A LANDMARK Supreme Court judgement means that after being stalled for two years, child migrants who suffered alleged abuse at Fairbridge Farm School can go ahead with their class action.
However, former Fairbridge Farm resident David Hill said the two-year delay while the court ruled on a technicality in the case meant some residents would not have the chance to see justice done.
“They have had to wait too long with this delay,” he said.
“ It’s been two years and five of the plaintiffs have died in that time.
Slater and Gordon Lawyers began acting for 60 former students in the class action in 2008.
It is believed to be the first class action against an Australian government involving child migration.
Slater and Gordon spokesperson Roop Sandhu said the former residents were alleging physical or sexual abuse while living at the Fairbridge Farm School near Molong between 1939 and 1974.
“They are seeking compensation for injuries suffered, claiming the Foundation [Fairbridge] and the Commonwealth and NSW government allowed a system of institutional abuse to develop and persist at the Molong Farm School over many decades,” he said.
Mr Sandhu said it was time to discuss a resolution with both tiers of government.
“The defendants can stop this ongoing court action and acknowledge the suffering and pain of these people,” he said.
“The state and federal governments have the power to end this tomorrow. The former Fairbridge residents were children in their care.”
Despite his criticisms over the two-year delay, Mr Hill welcomed the news.
“As these people get older, it is becoming more critical for a resolution to be determined,” he said.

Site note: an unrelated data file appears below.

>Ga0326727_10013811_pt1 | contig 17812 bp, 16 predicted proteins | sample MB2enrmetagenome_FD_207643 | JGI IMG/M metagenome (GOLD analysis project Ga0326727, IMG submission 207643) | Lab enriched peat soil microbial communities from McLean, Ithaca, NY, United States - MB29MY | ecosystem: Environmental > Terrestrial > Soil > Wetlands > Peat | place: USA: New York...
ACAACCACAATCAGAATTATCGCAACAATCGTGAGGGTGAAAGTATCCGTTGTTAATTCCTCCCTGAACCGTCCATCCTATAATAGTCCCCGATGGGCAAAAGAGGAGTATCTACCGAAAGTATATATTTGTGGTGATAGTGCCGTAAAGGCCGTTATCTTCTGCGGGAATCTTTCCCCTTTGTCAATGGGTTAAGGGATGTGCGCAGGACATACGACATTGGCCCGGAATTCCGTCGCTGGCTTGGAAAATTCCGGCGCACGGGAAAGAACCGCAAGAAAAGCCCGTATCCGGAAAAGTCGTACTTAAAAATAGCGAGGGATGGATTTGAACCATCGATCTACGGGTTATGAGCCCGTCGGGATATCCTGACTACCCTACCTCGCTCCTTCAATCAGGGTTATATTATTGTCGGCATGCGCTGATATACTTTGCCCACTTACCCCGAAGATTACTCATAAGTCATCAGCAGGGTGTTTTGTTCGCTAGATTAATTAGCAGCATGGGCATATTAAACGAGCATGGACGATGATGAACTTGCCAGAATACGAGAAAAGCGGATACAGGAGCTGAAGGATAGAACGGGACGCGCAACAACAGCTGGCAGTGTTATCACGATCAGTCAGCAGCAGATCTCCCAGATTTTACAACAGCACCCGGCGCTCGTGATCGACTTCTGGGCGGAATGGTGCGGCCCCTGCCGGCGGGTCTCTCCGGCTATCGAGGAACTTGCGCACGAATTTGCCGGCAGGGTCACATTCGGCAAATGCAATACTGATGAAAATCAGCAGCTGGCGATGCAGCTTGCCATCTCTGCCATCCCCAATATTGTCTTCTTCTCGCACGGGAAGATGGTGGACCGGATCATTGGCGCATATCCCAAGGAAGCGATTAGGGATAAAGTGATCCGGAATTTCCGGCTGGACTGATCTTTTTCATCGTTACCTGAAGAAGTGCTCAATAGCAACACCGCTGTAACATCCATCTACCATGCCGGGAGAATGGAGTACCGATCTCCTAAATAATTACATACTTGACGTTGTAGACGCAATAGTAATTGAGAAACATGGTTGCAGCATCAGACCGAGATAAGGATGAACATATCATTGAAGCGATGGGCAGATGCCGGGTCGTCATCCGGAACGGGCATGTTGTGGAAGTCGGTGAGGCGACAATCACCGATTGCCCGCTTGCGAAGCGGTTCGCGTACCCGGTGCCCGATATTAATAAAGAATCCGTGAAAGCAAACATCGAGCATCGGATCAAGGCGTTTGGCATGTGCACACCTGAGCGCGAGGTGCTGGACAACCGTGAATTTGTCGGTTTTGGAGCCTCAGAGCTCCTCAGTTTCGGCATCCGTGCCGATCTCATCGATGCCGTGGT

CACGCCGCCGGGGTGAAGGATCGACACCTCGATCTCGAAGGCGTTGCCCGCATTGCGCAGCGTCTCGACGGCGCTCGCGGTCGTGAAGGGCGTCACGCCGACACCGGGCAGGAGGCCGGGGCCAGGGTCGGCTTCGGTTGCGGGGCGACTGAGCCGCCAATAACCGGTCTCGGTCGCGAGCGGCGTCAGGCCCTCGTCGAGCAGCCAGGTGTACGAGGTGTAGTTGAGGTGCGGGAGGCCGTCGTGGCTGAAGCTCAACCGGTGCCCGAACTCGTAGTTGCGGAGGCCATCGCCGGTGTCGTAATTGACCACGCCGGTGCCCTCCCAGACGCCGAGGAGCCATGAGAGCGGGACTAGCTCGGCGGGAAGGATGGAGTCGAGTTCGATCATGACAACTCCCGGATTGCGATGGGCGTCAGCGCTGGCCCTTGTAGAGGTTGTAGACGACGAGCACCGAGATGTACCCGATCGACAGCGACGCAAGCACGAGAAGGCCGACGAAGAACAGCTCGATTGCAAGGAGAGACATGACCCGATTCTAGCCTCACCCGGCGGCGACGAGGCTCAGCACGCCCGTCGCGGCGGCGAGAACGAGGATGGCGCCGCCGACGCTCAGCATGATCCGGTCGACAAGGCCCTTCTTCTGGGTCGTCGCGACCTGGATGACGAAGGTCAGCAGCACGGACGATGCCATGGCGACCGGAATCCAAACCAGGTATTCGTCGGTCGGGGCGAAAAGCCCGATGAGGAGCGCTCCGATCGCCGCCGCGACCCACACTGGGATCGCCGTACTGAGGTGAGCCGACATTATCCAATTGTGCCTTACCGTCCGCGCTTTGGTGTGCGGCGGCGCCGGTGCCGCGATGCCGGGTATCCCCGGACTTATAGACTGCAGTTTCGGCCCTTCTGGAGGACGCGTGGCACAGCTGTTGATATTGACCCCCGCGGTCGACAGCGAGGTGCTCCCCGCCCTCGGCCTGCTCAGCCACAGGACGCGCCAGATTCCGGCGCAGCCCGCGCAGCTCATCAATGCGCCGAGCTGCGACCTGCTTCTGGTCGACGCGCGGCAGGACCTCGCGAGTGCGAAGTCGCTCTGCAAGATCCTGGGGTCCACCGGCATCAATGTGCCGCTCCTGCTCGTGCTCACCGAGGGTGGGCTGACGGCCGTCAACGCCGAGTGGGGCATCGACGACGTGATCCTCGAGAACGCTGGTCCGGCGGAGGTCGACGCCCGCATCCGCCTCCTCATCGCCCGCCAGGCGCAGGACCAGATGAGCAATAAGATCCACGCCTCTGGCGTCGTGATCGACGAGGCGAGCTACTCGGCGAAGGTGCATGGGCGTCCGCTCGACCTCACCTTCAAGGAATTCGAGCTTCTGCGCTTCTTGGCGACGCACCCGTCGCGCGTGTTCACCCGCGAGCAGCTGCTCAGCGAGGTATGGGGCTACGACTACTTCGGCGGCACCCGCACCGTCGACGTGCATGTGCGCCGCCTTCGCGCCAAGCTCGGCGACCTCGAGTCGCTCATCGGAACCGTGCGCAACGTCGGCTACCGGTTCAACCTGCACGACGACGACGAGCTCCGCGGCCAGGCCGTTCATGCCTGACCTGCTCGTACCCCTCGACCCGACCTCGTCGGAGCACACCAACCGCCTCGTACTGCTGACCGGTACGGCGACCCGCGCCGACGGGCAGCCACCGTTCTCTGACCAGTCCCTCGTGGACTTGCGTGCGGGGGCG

“They have gone through enough and they are all just hopeful for a resolution sooner rather than later,” he said.
The Central Western Daily has learned that some of the former residents have taken their claims of abuse to the Royal Commission into Institutional Responses to Child Sexual Abuse.
Lawyers representing 60 former child residents of Fairbridge Farm at Molong claim:
* Hundreds of children, some as young as four, were sent from their homes in England to the Fairbridge Farm School in Molong from 1938 to 1974.
* Many children have suffered terrible physical and sexual abuse at Molong and have suffered lifelong psychiatric and physical injuries as a result.
* The former residents are claiming the Fairbridge Foundation and the two tiers of government allowed a system of institutional abuse to develop and persist for many decades at Fairbridge Farm School.
* By law, guardianship for the children was given to the federal minister for immigration who in turn transferred custodial responsibilities to the NSW Child Welfare Department.
* It is alleged in the class action that both governments had a duty of care to the children.
* Children at Fairbridge endured vicious assaults including sexual assaults by members of staff.
* Insufficient action was taken to ensure the safety of children at Fairbridge Farm School.